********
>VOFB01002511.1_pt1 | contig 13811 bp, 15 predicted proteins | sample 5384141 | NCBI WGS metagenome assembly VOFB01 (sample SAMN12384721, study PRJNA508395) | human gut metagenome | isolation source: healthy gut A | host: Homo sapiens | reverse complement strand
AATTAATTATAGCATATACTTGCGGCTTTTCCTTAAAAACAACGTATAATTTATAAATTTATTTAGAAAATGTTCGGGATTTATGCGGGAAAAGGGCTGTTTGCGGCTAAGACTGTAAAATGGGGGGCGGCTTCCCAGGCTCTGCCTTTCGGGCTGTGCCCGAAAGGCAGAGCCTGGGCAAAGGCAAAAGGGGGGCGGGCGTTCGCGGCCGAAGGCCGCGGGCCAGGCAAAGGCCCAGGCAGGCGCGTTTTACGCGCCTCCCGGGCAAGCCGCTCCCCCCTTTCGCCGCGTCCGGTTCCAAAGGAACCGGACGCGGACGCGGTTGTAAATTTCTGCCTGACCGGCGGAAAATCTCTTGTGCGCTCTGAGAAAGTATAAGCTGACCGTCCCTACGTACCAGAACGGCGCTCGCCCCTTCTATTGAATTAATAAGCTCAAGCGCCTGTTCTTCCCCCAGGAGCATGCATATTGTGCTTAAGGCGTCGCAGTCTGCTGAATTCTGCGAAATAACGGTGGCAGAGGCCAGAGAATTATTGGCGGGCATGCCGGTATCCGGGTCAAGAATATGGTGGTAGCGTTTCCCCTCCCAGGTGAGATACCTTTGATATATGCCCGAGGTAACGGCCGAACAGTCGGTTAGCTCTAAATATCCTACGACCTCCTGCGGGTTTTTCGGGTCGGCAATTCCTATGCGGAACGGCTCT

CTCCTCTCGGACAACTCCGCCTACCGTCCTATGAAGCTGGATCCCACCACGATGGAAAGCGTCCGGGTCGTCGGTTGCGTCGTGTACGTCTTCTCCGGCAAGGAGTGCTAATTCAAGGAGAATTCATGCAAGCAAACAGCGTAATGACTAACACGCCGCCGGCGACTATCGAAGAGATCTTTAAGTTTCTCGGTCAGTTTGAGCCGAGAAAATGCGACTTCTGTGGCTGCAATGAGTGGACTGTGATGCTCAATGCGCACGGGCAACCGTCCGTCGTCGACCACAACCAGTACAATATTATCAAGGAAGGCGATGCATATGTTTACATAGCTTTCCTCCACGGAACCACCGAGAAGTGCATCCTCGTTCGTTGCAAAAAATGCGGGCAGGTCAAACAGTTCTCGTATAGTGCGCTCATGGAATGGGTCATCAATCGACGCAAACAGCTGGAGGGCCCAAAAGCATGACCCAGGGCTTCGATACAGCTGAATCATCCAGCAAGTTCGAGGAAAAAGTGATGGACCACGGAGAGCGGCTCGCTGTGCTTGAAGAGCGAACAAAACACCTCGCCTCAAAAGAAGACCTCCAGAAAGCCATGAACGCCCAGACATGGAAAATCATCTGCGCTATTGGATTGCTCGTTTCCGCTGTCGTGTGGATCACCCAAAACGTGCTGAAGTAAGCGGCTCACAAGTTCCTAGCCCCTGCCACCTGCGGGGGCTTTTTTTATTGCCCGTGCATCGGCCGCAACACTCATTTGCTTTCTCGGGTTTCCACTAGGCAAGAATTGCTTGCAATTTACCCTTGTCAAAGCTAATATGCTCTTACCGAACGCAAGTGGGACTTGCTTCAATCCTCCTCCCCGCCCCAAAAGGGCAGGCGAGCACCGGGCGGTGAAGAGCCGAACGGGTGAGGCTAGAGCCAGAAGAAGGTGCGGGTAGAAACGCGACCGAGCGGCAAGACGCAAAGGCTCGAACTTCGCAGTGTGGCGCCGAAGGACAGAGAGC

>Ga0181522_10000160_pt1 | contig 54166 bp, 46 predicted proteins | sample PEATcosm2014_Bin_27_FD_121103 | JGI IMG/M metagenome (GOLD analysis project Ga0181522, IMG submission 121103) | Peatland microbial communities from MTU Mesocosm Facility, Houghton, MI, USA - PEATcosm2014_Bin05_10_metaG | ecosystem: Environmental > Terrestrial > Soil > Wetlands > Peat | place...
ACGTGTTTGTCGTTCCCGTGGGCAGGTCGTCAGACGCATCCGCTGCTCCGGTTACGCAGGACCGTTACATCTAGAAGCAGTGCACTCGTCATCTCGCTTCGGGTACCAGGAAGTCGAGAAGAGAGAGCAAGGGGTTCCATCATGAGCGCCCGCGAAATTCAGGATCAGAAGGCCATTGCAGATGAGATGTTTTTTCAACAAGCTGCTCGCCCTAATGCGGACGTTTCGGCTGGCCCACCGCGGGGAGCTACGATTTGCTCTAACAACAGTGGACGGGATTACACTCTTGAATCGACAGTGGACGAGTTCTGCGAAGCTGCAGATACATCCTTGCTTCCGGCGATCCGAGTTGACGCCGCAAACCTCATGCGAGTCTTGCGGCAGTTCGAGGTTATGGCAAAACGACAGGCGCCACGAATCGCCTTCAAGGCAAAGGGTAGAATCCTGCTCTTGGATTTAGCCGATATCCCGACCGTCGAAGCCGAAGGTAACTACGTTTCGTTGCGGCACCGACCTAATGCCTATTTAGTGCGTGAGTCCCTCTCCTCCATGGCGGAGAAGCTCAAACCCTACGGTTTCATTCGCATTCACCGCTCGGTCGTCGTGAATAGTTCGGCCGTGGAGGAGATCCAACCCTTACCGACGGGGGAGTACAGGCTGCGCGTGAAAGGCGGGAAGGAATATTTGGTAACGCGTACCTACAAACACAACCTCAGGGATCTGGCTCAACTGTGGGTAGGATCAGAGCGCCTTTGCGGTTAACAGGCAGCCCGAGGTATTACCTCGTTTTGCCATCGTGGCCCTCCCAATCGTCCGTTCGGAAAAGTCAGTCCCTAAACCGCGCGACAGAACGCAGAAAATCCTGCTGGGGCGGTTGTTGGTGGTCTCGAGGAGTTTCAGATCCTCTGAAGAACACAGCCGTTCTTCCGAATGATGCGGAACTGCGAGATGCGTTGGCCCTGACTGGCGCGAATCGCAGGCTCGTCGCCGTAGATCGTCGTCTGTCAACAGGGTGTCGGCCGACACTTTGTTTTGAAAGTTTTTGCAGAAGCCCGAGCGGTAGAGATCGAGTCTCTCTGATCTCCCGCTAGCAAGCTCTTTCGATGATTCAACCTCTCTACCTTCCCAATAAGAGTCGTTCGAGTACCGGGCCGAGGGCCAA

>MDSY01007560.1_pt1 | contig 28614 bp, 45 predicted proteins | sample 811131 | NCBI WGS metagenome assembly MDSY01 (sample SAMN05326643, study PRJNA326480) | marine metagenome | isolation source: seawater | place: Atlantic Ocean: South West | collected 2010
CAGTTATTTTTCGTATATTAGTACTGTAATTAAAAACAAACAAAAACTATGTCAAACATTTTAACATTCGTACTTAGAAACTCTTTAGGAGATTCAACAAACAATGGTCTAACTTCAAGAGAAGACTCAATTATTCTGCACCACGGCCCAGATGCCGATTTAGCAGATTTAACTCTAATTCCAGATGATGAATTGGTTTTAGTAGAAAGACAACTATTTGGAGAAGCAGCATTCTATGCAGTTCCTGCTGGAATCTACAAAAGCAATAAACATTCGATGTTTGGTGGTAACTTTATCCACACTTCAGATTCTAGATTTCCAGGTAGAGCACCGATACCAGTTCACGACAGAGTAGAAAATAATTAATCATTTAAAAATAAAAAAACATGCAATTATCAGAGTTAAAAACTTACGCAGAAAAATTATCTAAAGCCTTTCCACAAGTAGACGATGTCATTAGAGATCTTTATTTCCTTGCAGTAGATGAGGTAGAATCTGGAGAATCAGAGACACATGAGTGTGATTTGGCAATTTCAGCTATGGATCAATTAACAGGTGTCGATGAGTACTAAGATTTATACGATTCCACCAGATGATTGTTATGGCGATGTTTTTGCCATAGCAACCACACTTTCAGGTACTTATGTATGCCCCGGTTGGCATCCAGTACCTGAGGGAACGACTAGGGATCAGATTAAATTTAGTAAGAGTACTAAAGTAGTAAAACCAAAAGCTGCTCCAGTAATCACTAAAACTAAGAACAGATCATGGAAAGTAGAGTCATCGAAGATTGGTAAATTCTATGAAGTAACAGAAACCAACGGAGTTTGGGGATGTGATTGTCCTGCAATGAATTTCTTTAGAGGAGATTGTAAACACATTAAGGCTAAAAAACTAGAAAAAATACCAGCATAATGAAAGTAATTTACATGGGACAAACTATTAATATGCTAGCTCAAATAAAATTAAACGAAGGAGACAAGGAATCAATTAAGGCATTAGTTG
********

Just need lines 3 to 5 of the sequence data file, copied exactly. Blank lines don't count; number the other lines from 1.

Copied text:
CTCCTCTCGGACAACTCCGCCTACCGTCCTATGAAGCTGGATCCCACCACGATGGAAAGCGTCCGGGTCGTCGGTTGCGTCGTGTACGTCTTCTCCGGCAAGGAGTGCTAATTCAAGGAGAATTCATGCAAGCAAACAGCGTAATGACTAACACGCCGCCGGCGACTATCGAAGAGATCTTTAAGTTTCTCGGTCAGTTTGAGCCGAGAAAATGCGACTTCTGTGGCTGCAATGAGTGGACTGTGATGCTCAATGCGCACGGGCAACCGTCCGTCGTCGACCACAACCAGTACAATATTATCAAGGAAGGCGATGCATATGTTTACATAGCTTTCCTCCACGGAACCACCGAGAAGTGCATCCTCGTTCGTTGCAAAAAATGCGGGCAGGTCAAACAGTTCTCGTATAGTGCGCTCATGGAATGGGTCATCAATCGACGCAAACAGCTGGAGGGCCCAAAAGCATGACCCAGGGCTTCGATACAGCTGAATCATCCAGCAAGTTCGAGGAAAAAGTGATGGACCACGGAGAGCGGCTCGCTGTGCTTGAAGAGCGAACAAAACACCTCGCCTCAAAAGAAGACCTCCAGAAAGCCATGAACGCCCAGACATGGAAAATCATCTGCGCTATTGGATTGCTCGTTTCCGCTGTCGTGTGGATCACCCAAAACGTGCTGAAGTAAGCGGCTCACAAGTTCCTAGCCCCTGCCACCTGCGGGGGCTTTTTTTATTGCCCGTGCATCGGCCGCAACACTCATTTGCTTTCTCGGGTTTCCACTAGGCAAGAATTGCTTGCAATTTACCCTTGTCAAAGCTAATATGCTCTTACCGAACGCAAGTGGGACTTGCTTCAATCCTCCTCCCCGCCCCAAAAGGGCAGGCGAGCACCGGGCGGTGAAGAGCCGAACGGGTGAGGCTAGAGCCAGAAGAAGGTGCGGGTAGAAACGCGACCGAGCGGCAAGACGCAAAGGCTCGAACTTCGCAGTGTGGCGCCGAAGGACAGAGAGC

>Ga0181522_10000160_pt1 | contig 54166 bp, 46 predicted proteins | sample PEATcosm2014_Bin_27_FD_121103 | JGI IMG/M metagenome (GOLD analysis project Ga0181522, IMG submission 121103) | Peatland microbial communities from MTU Mesocosm Facility, Houghton, MI, USA - PEATcosm2014_Bin05_10_metaG | ecosystem: Environmental > Terrestrial > Soil > Wetlands > Peat | place...
ACGTGTTTGTCGTTCCCGTGGGCAGGTCGTCAGACGCATCCGCTGCTCCGGTTACGCAGGACCGTTACATCTAGAAGCAGTGCACTCGTCATCTCGCTTCGGGTACCAGGAAGTCGAGAAGAGAGAGCAAGGGGTTCCATCATGAGCGCCCGCGAAATTCAGGATCAGAAGGCCATTGCAGATGAGATGTTTTTTCAACAAGCTGCTCGCCCTAATGCGGACGTTTCGGCTGGCCCACCGCGGGGAGCTACGATTTGCTCTAACAACAGTGGACGGGATTACACTCTTGAATCGACAGTGGACGAGTTCTGCGAAGCTGCAGATACATCCTTGCTTCCGGCGATCCGAGTTGACGCCGCAAACCTCATGCGAGTCTTGCGGCAGTTCGAGGTTATGGCAAAACGACAGGCGCCACGAATCGCCTTCAAGGCAAAGGGTAGAATCCTGCTCTTGGATTTAGCCGATATCCCGACCGTCGAAGCCGAAGGTAACTACGTTTCGTTGCGGCACCGACCTAATGCCTATTTAGTGCGTGAGTCCCTCTCCTCCATGGCGGAGAAGCTCAAACCCTACGGTTTCATTCGCATTCACCGCTCGGTCGTCGTGAATAGTTCGGCCGTGGAGGAGATCCAACCCTTACCGACGGGGGAGTACAGGCTGCGCGTGAAAGGCGGGAAGGAATATTTGGTAACGCGTACCTACAAACACAACCTCAGGGATCTGGCTCAACTGTGGGTAGGATCAGAGCGCCTTTGCGGTTAACAGGCAGCCCGAGGTATTACCTCGTTTTGCCATCGTGGCCCTCCCAATCGTCCGTTCGGAAAAGTCAGTCCCTAAACCGCGCGACAGAACGCAGAAAATCCTGCTGGGGCGGTTGTTGGTGGTCTCGAGGAGTTTCAGATCCTCTGAAGAACACAGCCGTTCTTCCGAATGATGCGGAACTGCGAGATGCGTTGGCCCTGACTGGCGCGAATCGCAGGCTCGTCGCCGTAGATCGTCGTCTGTCAACAGGGTGTCGGCCGACACTTTGTTTTGAAAGTTTTTGCAGAAGCCCGAGCGGTAGAGATCGAGTCTCTCTGATCTCCCGCTAGCAAGCTCTTTCGATGATTCAACCTCTCTACCTTCCCAATAAGAGTCGTTCGAGTACCGGGCCGAGGGCCAA